Saugatuck ice cream shop didn’t get $2M in federal funds

Lisa Freeman received a curious inquiry from a TV news reporter Wednesday.
Why had her quaint, seasonal ice cream shop – a longtime fixture in downtown Saugatuck that Freeman
has owned for 2½ years – been given millions of dollars in Paycheck Protection Program funds from the U.S. Small Business Administration?
“I answered the phone and I thought this was some kind of a joke,” Freeman, 54, of Saugatuck recalled. “I learned about this from a reporter over here.”
I had the same question for Freeman after scouring loan-level data released Monday by the SBA detailing recipients of the PPP. Businesses that received more than $150,000 are identified with names and addresses, while those under that threshold do not include such identifying information. Exact loan amounts in the higher-tier aren’t provided and are instead broken down by range.
Near the top of the higher-tier list, nestled in the $2-$5 million range between well-known powerhouses like Zehnder’s of Frankenmuth, Buddy’s Pizza and National Coney Island — all of which employ 250 people or more, mind you – there was ‘Round the Corner Ice Cream Shop LLC.
The PPP was designed specifically to help businesses with labor costs and the rent or mortgage and loan amounts are based on those figures, all of which require extensive documentation during the application phase. So how did a tiny little ice cream shop with 10 employees receive so much money?
In short: It didn’t.
“The public really needs to be aware,” Freeman said by phone Thursday, a day after finding out about the mistake. “This is a grave error. So far we’ve not been able to really get any answers as to why it happened or what’s been done to rectify it.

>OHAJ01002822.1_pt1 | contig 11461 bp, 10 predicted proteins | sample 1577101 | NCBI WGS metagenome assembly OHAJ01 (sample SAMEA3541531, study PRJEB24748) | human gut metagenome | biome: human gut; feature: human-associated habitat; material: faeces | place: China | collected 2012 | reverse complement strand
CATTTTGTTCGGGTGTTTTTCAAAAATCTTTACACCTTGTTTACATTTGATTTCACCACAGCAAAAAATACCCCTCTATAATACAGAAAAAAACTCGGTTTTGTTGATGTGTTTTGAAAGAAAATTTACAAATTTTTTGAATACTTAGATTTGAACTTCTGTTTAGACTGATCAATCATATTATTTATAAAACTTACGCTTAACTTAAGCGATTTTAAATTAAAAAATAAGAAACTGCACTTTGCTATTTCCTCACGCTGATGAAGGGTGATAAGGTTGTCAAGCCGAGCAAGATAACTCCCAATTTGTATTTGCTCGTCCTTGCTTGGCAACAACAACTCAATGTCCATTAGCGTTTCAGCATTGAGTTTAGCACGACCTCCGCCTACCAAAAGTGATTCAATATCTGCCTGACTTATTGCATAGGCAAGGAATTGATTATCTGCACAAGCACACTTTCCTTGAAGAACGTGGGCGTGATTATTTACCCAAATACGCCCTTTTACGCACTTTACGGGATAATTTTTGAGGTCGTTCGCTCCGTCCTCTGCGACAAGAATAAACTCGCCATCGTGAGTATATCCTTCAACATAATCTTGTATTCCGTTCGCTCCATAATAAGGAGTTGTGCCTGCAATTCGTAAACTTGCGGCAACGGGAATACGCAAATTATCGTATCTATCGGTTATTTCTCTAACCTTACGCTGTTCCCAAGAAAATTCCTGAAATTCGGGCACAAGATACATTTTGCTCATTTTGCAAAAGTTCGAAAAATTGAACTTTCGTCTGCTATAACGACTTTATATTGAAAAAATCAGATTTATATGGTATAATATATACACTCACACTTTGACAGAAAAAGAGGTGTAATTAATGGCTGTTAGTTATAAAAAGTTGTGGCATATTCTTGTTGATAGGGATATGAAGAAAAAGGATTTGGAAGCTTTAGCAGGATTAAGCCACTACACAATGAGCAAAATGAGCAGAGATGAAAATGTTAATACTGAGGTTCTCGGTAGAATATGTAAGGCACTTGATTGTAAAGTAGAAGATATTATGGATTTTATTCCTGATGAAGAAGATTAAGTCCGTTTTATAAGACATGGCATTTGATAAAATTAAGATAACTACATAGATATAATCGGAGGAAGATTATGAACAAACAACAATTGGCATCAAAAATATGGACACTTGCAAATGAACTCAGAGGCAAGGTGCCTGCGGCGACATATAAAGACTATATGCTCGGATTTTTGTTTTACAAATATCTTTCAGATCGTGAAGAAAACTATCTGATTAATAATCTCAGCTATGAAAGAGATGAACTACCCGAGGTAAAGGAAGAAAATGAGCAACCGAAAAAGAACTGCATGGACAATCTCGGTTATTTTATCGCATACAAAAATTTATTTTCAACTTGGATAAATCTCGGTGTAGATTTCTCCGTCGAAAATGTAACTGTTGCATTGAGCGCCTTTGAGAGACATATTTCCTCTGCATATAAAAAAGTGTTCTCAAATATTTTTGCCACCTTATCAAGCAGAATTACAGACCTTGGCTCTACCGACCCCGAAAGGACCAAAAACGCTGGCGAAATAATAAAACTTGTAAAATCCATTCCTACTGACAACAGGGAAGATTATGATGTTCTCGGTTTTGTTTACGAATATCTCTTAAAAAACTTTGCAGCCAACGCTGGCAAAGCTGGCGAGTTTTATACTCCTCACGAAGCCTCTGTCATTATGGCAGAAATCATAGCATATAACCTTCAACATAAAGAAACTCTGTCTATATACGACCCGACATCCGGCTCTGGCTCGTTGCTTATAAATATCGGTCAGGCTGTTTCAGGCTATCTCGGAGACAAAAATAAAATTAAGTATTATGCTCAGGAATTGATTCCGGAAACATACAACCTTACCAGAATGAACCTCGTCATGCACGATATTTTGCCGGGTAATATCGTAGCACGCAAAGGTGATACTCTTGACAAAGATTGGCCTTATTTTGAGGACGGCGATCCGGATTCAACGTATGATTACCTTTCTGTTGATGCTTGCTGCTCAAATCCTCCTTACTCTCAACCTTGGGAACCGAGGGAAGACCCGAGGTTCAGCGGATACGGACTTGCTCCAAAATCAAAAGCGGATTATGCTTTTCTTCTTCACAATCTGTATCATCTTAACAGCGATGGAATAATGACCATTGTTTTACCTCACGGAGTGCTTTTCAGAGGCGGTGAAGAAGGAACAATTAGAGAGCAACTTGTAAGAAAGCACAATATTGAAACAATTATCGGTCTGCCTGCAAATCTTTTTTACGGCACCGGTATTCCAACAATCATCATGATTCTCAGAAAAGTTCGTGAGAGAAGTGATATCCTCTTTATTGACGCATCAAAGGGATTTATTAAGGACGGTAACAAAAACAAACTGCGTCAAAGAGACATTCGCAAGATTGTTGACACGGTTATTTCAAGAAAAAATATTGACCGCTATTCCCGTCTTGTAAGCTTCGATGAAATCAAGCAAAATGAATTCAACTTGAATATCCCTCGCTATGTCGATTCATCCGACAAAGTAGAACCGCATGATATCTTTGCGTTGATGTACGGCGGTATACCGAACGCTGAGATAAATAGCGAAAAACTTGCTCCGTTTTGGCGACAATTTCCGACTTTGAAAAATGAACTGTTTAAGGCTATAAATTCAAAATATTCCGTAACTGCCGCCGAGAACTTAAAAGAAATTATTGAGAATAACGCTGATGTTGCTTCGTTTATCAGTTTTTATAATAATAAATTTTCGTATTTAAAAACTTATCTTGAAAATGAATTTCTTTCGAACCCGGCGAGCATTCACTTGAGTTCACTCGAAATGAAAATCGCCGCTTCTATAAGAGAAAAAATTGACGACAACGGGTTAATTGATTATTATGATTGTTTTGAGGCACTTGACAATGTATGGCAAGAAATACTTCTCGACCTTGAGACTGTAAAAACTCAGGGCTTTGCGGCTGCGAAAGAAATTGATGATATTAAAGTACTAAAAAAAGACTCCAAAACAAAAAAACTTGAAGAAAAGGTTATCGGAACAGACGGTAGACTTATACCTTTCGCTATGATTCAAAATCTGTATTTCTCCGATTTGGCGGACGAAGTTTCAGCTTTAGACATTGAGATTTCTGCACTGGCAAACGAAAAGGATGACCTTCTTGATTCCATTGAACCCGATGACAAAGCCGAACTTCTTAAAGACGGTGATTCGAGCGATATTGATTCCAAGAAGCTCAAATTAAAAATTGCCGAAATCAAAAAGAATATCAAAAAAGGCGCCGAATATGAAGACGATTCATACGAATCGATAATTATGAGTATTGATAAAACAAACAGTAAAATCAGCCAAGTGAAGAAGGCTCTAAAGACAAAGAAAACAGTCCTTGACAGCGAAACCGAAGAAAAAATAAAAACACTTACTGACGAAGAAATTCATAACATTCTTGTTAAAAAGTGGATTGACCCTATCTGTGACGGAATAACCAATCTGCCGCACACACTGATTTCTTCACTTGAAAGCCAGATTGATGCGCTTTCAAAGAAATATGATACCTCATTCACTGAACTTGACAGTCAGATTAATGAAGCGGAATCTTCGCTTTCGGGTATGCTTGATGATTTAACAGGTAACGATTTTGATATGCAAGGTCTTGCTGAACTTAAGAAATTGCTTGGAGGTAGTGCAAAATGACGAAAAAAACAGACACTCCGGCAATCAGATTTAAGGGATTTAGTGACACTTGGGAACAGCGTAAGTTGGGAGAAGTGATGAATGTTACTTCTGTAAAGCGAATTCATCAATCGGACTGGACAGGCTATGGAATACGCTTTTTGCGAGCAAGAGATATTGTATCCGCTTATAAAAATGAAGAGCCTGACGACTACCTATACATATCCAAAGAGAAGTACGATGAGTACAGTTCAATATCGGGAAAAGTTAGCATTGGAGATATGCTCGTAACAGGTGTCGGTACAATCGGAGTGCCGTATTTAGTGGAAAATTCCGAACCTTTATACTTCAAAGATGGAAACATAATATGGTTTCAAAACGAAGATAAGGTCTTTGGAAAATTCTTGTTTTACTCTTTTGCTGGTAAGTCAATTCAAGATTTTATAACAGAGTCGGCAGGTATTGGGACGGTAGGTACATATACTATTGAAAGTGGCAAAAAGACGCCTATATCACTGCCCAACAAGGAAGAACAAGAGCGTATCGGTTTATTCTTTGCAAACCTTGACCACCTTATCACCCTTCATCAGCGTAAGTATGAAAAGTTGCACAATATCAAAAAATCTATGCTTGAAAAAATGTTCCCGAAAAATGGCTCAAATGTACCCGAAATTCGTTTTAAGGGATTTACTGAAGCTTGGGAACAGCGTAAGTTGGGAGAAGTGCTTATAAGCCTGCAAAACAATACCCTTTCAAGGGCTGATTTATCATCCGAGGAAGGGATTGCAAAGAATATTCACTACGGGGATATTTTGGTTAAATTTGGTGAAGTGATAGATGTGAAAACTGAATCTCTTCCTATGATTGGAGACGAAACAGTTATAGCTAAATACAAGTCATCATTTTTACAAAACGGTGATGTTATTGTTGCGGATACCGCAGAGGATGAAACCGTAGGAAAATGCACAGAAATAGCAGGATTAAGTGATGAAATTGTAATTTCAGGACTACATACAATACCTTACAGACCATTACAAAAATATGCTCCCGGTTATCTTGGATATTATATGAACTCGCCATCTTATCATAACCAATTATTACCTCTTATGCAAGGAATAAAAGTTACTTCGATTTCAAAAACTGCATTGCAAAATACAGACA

“I will clarify I did not get $2 million.”
In a brief statement emailed to the Free Press on Thursday, a representative of the SBA said: “The amounts listed are the amounts approved, not necessarily the amounts disbursed.”
Freeman said she did apply for the PPP loan in April for both the seasonal ice cream shop and her larger retail business, a Saugatuck-based spice and tea retail store with multiple Michigan locations and franchises around the country. She said the ice cream shop received less than $20,000 and the retail company got under $100,000. There’s no reason she should have even been on the higher-tier list with its identifying information in the first place.
Freeman isn’t happy about that and said it adds another level of uncertainty and fear to an already ambiguous situation.
“Even when I applied for these loans, I was very tentative,” she said. “I needed the money. I knew I could use the money appropriately. But there was so much gray area around it that it was very scary.
“One of the biggest questions in my own mind was are they going to try to come after me for $2 million at the end of the day? … What does this mean in their books? If they think they gave me $2 million and they’re telling the American public this? What does this mean? They’re going to raise taxes. It’s going to come out of your pocket and my pocket eventually. This is a serious problem.”
Freeman isn’t alone, either. Since the SBA data was released, reports have proliferated of companies that either didn’t receive the amount listed, or worse, never applied in the first place. How widespread the errors are is unclear at the moment, but Freeman said it’s a major problem.
“My thing has always been if you see one mouse, there’s a hundred,” she said. “This is the same thing. I’m one mouse, but there’s a hundred more or a thousand more or ten thousand more out there. If this isn’t exposed or uncovered to the public, is our government going to be held accountable?”
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